United States District Court, D. Nevada
RICHARD L. GRUBER, Plaintiff,
KAREN GEDNEY, et al., Defendants.
REPORT AND RECOMMENDATION OF U.S. MAGISTRATE
Report and Recommendation is made to the Honorable Robert C.
Jones, United States District Judge. The action was referred
to the undersigned Magistrate Judge pursuant to 28 U.S.C.
§ 636(b)(1)(B) and LR IB 1-4. Before the court is
defendants' motion for summary judgment (ECF Nos. 67, 69
(sealed)). Plaintiff opposed (ECF No. 91), and defendants
replied (ECF No. 99). The court recommends that
defendant's motion for summary judgment (ECF No. 67) be
granted in part, and denied in part, as detailed below.
FACTUAL BACKGROUND AND PROCEDURAL HISTORY
Gruber (“plaintiff”) is an inmate in the custody
of the Nevada Department of Corrections (“NDOC”),
and currently housed at Northern Nevada Correctional Center
(“NNCC”) in Carson City, Nevada. Pursuant to 42
U.S.C. § 1983, plaintiff brings this action against Dr.
Karen Gedney (“Dr. Gedney”), Dr. Romeo Aranas
(“Dr. Aranas”), Dr. Dana Marks (“Dr.
Marks”) (collectively “defendants”).
(See ECF No. 34).
to plaintiff's first amended complaint, the alleged
events giving rise to plaintiff's claim are as follows.
(Id.) Plaintiff alleges that he was diagnosed with
Parkinson's Disease (“PD”) before being
incarcerated on March 11, 2005. (Id. at 5.) He
immediately put the NDOC on notice of his diagnosis.
(Id.) Beginning in June 2014, the severity of
plaintiff's symptoms increased exponentially in severity,
such that plaintiff is often unable to eat food, brush his
teeth, shave his face, walk to the dining halls and
bathrooms, or sleep. (Id. at 6.) Plaintiff complains
that due to his difficulty walking, “several times [he
has] been battered by other prisoners when he lost his
balance and stumbled into other prisoners.”
notified Dr. Gedney about his worsening PD symptoms, but Dr.
Gedney refused to provide medical treatment in response to
plaintiff's complaints or take any steps to protect
plaintiff. Plaintiff asserts that Dr. Gedney made the
following statements: “[PD] is expensive to treat. If
we [NDOC medical personnel] don't diagnose [PD], we
don't have to treat you for [PD], ” “there is
no medication that will help, you will have to deal with it,
” and, “doctors that cost the NDOC a lot of money
treating prisoners don't last long.” (Id.)
2016, plaintiff began seeing his new doctor - Dr. Marks.
(Id.) Plaintiff told Dr. Marks at several of his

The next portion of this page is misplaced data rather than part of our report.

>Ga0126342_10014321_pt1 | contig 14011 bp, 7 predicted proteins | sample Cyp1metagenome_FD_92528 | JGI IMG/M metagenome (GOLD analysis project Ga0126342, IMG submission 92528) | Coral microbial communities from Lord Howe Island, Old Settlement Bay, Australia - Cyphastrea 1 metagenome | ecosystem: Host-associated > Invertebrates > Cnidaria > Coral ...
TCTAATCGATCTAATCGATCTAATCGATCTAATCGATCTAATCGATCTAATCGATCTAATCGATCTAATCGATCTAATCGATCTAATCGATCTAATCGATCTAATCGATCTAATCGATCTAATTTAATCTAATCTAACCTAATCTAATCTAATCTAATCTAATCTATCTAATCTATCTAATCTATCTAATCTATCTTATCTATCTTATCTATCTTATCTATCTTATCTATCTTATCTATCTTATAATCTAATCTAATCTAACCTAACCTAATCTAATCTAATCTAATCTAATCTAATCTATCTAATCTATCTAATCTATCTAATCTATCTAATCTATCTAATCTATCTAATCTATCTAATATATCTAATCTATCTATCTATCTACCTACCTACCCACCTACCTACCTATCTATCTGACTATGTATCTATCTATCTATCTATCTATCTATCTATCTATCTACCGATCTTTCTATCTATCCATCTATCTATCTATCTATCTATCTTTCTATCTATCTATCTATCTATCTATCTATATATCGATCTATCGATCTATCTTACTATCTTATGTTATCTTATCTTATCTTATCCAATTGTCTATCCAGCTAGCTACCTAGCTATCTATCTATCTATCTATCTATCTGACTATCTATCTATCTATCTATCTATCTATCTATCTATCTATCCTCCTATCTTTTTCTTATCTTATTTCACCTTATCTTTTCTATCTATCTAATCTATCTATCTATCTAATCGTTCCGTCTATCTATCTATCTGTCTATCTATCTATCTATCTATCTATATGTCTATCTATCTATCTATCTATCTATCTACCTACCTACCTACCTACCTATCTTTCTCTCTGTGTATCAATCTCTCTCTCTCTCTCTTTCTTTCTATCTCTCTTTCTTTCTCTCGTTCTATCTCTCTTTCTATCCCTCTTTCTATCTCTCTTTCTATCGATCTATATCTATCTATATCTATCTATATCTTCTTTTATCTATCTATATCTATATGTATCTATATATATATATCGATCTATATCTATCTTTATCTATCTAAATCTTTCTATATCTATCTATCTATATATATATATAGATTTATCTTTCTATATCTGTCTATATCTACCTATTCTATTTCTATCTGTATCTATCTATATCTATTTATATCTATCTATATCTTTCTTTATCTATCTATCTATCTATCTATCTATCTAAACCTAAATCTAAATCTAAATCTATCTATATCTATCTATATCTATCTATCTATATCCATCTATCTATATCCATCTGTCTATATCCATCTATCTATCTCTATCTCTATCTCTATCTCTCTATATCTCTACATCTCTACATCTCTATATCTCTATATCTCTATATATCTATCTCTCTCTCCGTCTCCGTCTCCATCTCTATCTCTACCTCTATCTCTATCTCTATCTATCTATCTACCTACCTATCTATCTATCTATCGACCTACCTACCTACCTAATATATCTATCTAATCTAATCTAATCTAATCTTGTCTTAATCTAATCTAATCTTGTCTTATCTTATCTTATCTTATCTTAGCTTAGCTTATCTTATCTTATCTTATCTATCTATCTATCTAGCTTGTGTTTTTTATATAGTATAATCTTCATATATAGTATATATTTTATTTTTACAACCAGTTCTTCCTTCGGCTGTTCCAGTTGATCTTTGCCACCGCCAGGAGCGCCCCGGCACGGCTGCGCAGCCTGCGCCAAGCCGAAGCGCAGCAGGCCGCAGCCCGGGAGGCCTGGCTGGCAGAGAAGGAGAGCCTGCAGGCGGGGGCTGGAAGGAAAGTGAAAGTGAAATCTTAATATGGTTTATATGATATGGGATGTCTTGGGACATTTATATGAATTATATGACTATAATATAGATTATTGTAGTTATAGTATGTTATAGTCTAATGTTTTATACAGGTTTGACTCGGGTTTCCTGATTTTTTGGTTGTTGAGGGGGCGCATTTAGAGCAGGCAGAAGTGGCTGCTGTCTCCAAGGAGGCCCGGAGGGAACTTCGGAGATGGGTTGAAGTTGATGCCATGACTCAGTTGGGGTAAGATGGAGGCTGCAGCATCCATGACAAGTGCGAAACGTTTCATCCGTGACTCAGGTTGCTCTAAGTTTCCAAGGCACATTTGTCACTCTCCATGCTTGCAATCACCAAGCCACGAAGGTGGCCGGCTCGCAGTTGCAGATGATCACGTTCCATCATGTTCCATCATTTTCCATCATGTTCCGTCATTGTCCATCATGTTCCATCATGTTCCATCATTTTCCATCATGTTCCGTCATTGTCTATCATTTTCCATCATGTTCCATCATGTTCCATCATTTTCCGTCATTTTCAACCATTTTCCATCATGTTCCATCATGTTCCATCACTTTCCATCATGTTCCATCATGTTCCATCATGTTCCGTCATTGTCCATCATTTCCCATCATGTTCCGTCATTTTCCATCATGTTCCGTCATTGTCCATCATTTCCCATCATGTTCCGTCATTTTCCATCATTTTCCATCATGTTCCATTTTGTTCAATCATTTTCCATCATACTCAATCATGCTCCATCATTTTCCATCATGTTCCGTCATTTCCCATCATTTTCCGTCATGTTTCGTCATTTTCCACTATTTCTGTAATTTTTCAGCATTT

medical appointments about his severe symptoms and their
effect on his daily life, but Dr. Marks refused to provide
medical treatment in response to plaintiff's complaints
or take any steps to protect plaintiff. (Id.)
However, plaintiff asserts that Dr. Marks has said that
“there's no doubt you have [PD], ” but that
plaintiff should try to “hang tight until you're
released from prison” before seeking treatment.
result of Dr. Gedney and Dr. Marks's refusal to treat
plaintiff's PD, plaintiff continues to suffer a decline
in his physical functioning. (Id. at 7-8.)
Specifically, he alleges that he experiences extreme mental
and psychological anguish, extreme hunger at times when he is
unable to walk to the dining facility, and has been subjected
to additional altercations with other prisoners due to his
difficulty walking and inability to take care of his personal
plaintiff claims that Dr. Aranas has known that plaintiff is
suffering from severe symptoms of PD since 2015.
(Id. at 8.) Yet, Dr. Aranas has failed to provide or
authorize any treatment for plaintiff's PD.
(Id.) Plaintiff further alleges that many of his
medical kites concerning his PD have been ignored.
(Id.) Based on these allegations, plaintiff brings
an Eighth Amendment claim of deliberate indifference to his
serous medical needs against Dr. Gedney, Dr. Marks, and Dr.
Aranas. (Id.) He seeks monetary damages from each
defendant, declaratory relief, costs, and injunctive relief
requiring NDOC to properly treat his PD and provide plaintiff
with a long handle toothbrush and an electric shaver.
(Id. at 9.)
March 3, 2016, the District Court entered a screening order
pursuant to 28 U.S.C. § 1915, allowing plaintiff to
proceed with his Eighth Amendment deliberate indifference
claim against defendants. (ECF No. 7.) Defendants now moves
for summary judgment based on the following: 1)
Plaintiff's claims are barred by the statute of
limitations because he did not file his complaint until over
ten years after his Eighth Amendment deliberate indifference
claim accrued; 2) Plaintiff failed to exhaust his
administrative remedies because he did not file his grievance
until more ten years after his intake at NNCC; 3) Dr. Aranas
did not personally participate in the alleged deprivation of
medical treatment; 4) Plaintiff's Eighth Amendment claim